How to use Elasticsearch in Spring Boot

Posted By :Rozi Ali |30th April 2021




Elasticsearch is an open, free and distributed search engine and an analytical tool built on top of Apache Lucene.

It first stores documents in an index. It uses powerful queries to search the index and runs its analytical functions on the data. Elasticsearch uses REST APIs to perform operations.


To use Elasticsearch in spring-boot, an interface is implemented as an alternative to its REST APIs. In this blog, we'll learn how to use Elasticsearch in Spring-boot.


Let's take a look using a step by step guide with an example.



1. Add Maven dependency



2. Connection with Elasticsearch Instance

To connect with Elasticsearch server, Spring data Elasticsearch uses JHLC(Java High Level REST Client)

public class ElasticsearchClientConfig extends AbstractElasticsearchConfiguration {
  public RestHighLevelClient elasticsearchClient() {

  final ClientConfiguration clientConfiguration = 

  return RestClients.create(clientConfiguration).rest();


3. Create a document 

@Document(indexName = "studentindex")
public class Student {
  private String id;
  private String name;
  private String course;
  private Integer semester;


Here, Studentindex is the index name for Elasticsearch, provided using @Document annotation.


There are two ways to access Elasticsearch using Springboot:

1. ElasticSearchRestTemplate: It is an implementation of the ElasticSearchOperations interface. Here, you can write your own queries.
2. ElasticSearchRepository Interface: ElasticSearch queries can be generated using repository's methods. It is easier and fast but problematic for writing complex queries.


1. ElasticSearchRepository for indexing and searching

We need to create a repository interface by extending ElasticSearchRepository interface.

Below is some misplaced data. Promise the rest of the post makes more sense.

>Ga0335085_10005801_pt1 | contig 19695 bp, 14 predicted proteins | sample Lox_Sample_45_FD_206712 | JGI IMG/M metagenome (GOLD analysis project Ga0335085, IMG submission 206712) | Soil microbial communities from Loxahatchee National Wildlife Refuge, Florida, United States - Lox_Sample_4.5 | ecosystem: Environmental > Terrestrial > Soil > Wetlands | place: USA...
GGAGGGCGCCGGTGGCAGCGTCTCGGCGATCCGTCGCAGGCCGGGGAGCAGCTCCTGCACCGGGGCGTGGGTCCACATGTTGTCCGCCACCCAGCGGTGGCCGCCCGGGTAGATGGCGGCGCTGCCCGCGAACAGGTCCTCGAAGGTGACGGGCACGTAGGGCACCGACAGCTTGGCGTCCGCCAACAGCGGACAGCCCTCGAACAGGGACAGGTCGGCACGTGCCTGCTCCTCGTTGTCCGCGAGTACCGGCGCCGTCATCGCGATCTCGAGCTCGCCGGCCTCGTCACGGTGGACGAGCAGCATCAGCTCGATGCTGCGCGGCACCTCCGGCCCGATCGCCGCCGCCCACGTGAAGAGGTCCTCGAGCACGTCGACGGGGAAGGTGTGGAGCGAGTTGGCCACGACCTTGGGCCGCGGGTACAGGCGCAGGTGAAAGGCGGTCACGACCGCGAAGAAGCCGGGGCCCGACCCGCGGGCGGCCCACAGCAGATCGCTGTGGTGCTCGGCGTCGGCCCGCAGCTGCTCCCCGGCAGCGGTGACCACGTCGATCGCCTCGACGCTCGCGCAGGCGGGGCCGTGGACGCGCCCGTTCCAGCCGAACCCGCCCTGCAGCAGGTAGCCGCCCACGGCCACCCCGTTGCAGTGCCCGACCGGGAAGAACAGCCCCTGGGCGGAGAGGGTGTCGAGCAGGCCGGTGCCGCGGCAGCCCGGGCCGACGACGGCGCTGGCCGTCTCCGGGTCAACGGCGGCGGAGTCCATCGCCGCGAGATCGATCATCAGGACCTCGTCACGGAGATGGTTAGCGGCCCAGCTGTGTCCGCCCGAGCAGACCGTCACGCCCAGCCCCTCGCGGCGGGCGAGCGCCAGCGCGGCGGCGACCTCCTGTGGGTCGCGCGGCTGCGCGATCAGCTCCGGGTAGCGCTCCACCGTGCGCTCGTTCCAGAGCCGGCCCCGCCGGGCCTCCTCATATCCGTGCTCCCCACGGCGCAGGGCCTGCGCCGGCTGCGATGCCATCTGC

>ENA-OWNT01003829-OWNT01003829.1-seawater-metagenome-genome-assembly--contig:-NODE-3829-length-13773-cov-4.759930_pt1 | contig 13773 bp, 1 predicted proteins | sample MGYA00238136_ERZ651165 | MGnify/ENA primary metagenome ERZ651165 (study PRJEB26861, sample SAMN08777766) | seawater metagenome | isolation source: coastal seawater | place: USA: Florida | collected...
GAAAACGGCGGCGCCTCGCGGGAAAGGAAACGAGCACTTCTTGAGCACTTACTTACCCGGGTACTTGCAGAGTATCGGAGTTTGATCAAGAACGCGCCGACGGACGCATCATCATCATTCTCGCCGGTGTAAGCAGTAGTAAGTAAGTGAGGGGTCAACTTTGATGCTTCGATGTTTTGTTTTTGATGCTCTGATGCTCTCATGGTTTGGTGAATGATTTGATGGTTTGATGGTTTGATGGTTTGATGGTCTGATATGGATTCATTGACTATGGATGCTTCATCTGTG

public interface StudentRepository extends ElasticsearchRepository<Student, String> {

	List<Student> findByName(String name);
  	List<Student> findByCourseContaining(String course);


Now, StudentRepository inherits ElasticsearchRepository's methods. So, Whenever a save() or saveAll() methods invoke, data gets also inserted in index.
We can perform our searching using methods we defined in our StudentRepository.


2. ElasticSearchRestTemplate for indexing and searching

ElasticsearchRestTemplate implements the ElasticsearchOperations interface, which does the heavy lifting for low-level search and cluster actions.

This interface has the method index() for adding a single document and bulkIndex() for adding multiple documents to the index. Here i'm using index() method in this example.

public class StudentSearchService {

  private ElasticsearchOperations elasticsearchOperations;

  private static final String STUDENT_INDEX = "studentindex";

  public String createStudentIndex(Student student) {

    IndexQuery indexQuery = new IndexQueryBuilder()

    String documentId = elasticsearchOperations
     .index(indexQuery, IndexCoordinates.of(STUDENT_INDEX));

    return documentId;


now, to search documents, ElasticsearchRestTemplate has a search() method 

public class StudentSearchService {

  private ElasticsearchOperations elasticsearchOperations;

  private static final String STUDENT_INDEX = "studentindex";

  public void findStudentsByCourse(final String course) {

    QueryBuilder queryBuilder = 
      .matchQuery("course", course);

    Query searchQuery = new NativeSearchQueryBuilder()

    SearchHits<Student> studentHits = 

About Author

Rozi Ali

Rozi Ali is an accomplished software developer with extensive experience in the field of JAVA. She possesses a solid grasp of programming languages such as Java/Spring-boot, Python, and Typescript/Nodejs/GraphQL. Rozi has a strong background in Object-oriented programming (OOP) and is skilled in working with both relational databases like MySql, PostgreSQL and non-relational databases like MongoDb. She is proficient in REST APIs, Microservices, and code deployment, along with the development tools such as Jira, Git, and Bash. Additionally, Rozi has experience working with Cloud providers such as AWS and Azure. She has contributed significantly to a number of projects, including Konfer, VNS, Influsoft, VN Platform, QuickDialog, and Oodles-Dashboard.

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